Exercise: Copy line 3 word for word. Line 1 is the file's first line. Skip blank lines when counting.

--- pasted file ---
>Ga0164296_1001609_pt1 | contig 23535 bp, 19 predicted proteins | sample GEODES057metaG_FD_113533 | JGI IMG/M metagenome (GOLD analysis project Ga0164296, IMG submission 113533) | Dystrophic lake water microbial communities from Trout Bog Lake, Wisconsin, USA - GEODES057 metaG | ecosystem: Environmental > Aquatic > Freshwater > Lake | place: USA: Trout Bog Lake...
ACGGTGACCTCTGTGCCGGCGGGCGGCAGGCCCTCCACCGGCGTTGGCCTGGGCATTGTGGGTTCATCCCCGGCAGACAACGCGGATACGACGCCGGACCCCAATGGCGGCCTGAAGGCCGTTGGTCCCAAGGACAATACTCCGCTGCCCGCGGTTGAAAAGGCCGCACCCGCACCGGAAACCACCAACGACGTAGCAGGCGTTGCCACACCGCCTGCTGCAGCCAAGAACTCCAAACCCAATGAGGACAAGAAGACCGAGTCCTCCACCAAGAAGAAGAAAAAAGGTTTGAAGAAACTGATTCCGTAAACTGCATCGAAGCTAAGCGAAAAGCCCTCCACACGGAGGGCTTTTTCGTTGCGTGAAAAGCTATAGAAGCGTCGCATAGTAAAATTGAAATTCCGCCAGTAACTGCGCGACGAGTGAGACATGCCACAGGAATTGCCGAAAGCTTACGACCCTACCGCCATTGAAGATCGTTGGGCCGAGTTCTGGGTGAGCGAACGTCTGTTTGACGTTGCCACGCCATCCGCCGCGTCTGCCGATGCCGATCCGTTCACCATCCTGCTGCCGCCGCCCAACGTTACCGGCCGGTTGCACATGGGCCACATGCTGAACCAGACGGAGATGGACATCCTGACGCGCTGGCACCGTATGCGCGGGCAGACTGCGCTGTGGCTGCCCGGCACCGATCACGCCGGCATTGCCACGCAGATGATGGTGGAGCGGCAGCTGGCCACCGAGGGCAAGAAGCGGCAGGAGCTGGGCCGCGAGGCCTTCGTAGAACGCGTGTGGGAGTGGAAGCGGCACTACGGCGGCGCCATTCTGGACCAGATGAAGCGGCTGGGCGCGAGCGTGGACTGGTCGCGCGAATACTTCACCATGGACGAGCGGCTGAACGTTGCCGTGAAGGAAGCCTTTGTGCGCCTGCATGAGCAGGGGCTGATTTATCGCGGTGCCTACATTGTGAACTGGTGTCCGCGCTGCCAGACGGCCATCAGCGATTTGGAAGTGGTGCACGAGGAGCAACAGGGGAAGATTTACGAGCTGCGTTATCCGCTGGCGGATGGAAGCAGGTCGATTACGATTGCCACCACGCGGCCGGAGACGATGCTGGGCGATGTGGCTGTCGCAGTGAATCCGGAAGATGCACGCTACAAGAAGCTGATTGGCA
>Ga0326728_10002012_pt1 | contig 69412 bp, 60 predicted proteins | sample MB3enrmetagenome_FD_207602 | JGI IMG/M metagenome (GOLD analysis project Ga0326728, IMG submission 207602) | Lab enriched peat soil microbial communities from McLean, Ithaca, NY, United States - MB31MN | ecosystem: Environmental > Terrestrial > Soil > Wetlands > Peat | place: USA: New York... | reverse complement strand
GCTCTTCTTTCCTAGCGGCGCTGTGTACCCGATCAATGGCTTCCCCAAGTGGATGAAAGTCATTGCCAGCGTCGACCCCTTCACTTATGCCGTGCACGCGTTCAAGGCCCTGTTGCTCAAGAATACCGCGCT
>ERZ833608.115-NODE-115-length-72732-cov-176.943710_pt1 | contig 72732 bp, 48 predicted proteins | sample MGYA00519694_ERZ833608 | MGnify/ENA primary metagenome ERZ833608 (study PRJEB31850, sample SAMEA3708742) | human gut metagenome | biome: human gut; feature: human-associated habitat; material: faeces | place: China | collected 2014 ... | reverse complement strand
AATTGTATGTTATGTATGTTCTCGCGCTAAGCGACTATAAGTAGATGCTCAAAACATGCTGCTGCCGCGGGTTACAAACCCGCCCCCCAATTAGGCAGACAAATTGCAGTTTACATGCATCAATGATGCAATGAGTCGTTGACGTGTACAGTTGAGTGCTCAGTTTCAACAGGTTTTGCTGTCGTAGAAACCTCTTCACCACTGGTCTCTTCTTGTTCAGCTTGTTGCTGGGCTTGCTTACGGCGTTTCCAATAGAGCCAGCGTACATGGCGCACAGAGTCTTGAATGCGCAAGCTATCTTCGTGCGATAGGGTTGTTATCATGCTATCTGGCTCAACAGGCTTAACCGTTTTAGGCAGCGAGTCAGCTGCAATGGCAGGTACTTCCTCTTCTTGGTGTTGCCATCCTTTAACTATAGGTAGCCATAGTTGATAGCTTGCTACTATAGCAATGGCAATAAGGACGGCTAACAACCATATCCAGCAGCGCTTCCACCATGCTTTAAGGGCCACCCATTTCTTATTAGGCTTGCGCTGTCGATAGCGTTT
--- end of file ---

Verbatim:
>Ga0326728_10002012_pt1 | contig 69412 bp, 60 predicted proteins | sample MB3enrmetagenome_FD_207602 | JGI IMG/M metagenome (GOLD analysis project Ga0326728, IMG submission 207602) | Lab enriched peat soil microbial communities from McLean, Ithaca, NY, United States - MB31MN | ecosystem: Environmental > Terrestrial > Soil > Wetlands > Peat | place: USA: New York... | reverse complement strand